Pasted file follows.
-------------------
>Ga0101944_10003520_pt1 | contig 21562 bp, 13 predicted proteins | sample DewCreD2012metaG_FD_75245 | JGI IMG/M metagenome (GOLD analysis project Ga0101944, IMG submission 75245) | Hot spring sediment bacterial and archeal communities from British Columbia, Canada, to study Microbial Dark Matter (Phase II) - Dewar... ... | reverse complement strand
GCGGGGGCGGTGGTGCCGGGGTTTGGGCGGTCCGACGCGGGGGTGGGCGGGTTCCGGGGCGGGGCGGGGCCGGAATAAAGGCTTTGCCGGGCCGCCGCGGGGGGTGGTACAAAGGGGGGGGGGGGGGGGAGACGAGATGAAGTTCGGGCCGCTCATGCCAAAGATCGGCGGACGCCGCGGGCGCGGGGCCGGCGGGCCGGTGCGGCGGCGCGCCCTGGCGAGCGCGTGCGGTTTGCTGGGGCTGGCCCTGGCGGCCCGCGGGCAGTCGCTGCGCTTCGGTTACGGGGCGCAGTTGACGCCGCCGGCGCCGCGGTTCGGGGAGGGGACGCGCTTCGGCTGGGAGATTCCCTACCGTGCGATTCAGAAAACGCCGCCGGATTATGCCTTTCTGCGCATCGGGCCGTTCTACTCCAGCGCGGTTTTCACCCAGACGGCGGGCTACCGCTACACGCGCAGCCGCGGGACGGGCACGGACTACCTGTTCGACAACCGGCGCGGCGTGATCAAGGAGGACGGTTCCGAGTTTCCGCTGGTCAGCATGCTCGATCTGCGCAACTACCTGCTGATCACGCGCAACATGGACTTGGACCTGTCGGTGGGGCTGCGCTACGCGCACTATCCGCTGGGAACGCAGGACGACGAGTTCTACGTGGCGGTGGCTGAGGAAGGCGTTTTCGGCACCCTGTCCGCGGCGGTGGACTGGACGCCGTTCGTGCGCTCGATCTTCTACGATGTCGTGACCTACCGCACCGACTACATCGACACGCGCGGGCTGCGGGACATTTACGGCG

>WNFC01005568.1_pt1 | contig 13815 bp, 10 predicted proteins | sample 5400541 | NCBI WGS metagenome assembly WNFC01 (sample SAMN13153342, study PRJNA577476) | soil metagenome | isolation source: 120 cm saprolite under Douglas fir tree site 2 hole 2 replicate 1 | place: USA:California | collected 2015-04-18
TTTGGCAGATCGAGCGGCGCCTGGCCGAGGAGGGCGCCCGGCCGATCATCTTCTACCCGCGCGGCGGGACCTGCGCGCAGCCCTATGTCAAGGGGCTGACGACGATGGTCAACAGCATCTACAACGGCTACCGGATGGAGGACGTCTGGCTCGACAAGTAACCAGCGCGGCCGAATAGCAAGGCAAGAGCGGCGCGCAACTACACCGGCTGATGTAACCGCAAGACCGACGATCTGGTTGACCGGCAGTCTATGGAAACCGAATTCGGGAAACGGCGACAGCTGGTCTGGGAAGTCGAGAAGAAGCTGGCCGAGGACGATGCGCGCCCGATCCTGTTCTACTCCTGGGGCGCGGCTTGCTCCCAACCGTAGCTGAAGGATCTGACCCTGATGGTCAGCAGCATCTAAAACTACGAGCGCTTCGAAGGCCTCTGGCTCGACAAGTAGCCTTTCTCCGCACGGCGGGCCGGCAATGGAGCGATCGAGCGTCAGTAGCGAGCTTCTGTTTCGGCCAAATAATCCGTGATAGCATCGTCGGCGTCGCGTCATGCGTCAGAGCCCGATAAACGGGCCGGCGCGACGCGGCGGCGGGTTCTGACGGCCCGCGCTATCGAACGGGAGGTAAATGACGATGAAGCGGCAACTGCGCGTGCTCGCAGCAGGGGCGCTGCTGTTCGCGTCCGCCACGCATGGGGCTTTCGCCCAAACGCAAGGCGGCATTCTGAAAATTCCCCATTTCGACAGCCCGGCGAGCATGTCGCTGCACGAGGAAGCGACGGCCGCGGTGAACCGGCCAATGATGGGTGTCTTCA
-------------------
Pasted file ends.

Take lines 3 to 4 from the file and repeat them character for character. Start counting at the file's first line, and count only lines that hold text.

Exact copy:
>WNFC01005568.1_pt1 | contig 13815 bp, 10 predicted proteins | sample 5400541 | NCBI WGS metagenome assembly WNFC01 (sample SAMN13153342, study PRJNA577476) | soil metagenome | isolation source: 120 cm saprolite under Douglas fir tree site 2 hole 2 replicate 1 | place: USA:California | collected 2015-04-18
TTTGGCAGATCGAGCGGCGCCTGGCCGAGGAGGGCGCCCGGCCGATCATCTTCTACCCGCGCGGCGGGACCTGCGCGCAGCCCTATGTCAAGGGGCTGACGACGATGGTCAACAGCATCTACAACGGCTACCGGATGGAGGACGTCTGGCTCGACAAGTAACCAGCGCGGCCGAATAGCAAGGCAAGAGCGGCGCGCAACTACACCGGCTGATGTAACCGCAAGACCGACGATCTGGTTGACCGGCAGTCTATGGAAACCGAATTCGGGAAACGGCGACAGCTGGTCTGGGAAGTCGAGAAGAAGCTGGCCGAGGACGATGCGCGCCCGATCCTGTTCTACTCCTGGGGCGCGGCTTGCTCCCAACCGTAGCTGAAGGATCTGACCCTGATGGTCAGCAGCATCTAAAACTACGAGCGCTTCGAAGGCCTCTGGCTCGACAAGTAGCCTTTCTCCGCACGGCGGGCCGGCAATGGAGCGATCGAGCGTCAGTAGCGAGCTTCTGTTTCGGCCAAATAATCCGTGATAGCATCGTCGGCGTCGCGTCATGCGTCAGAGCCCGATAAACGGGCCGGCGCGACGCGGCGGCGGGTTCTGACGGCCCGCGCTATCGAACGGGAGGTAAATGACGATGAAGCGGCAACTGCGCGTGCTCGCAGCAGGGGCGCTGCTGTTCGCGTCCGCCACGCATGGGGCTTTCGCCCAAACGCAAGGCGGCATTCTGAAAATTCCCCATTTCGACAGCCCGGCGAGCATGTCGCTGCACGAGGAAGCGACGGCCGCGGTGAACCGGCCAATGATGGGTGTCTTCA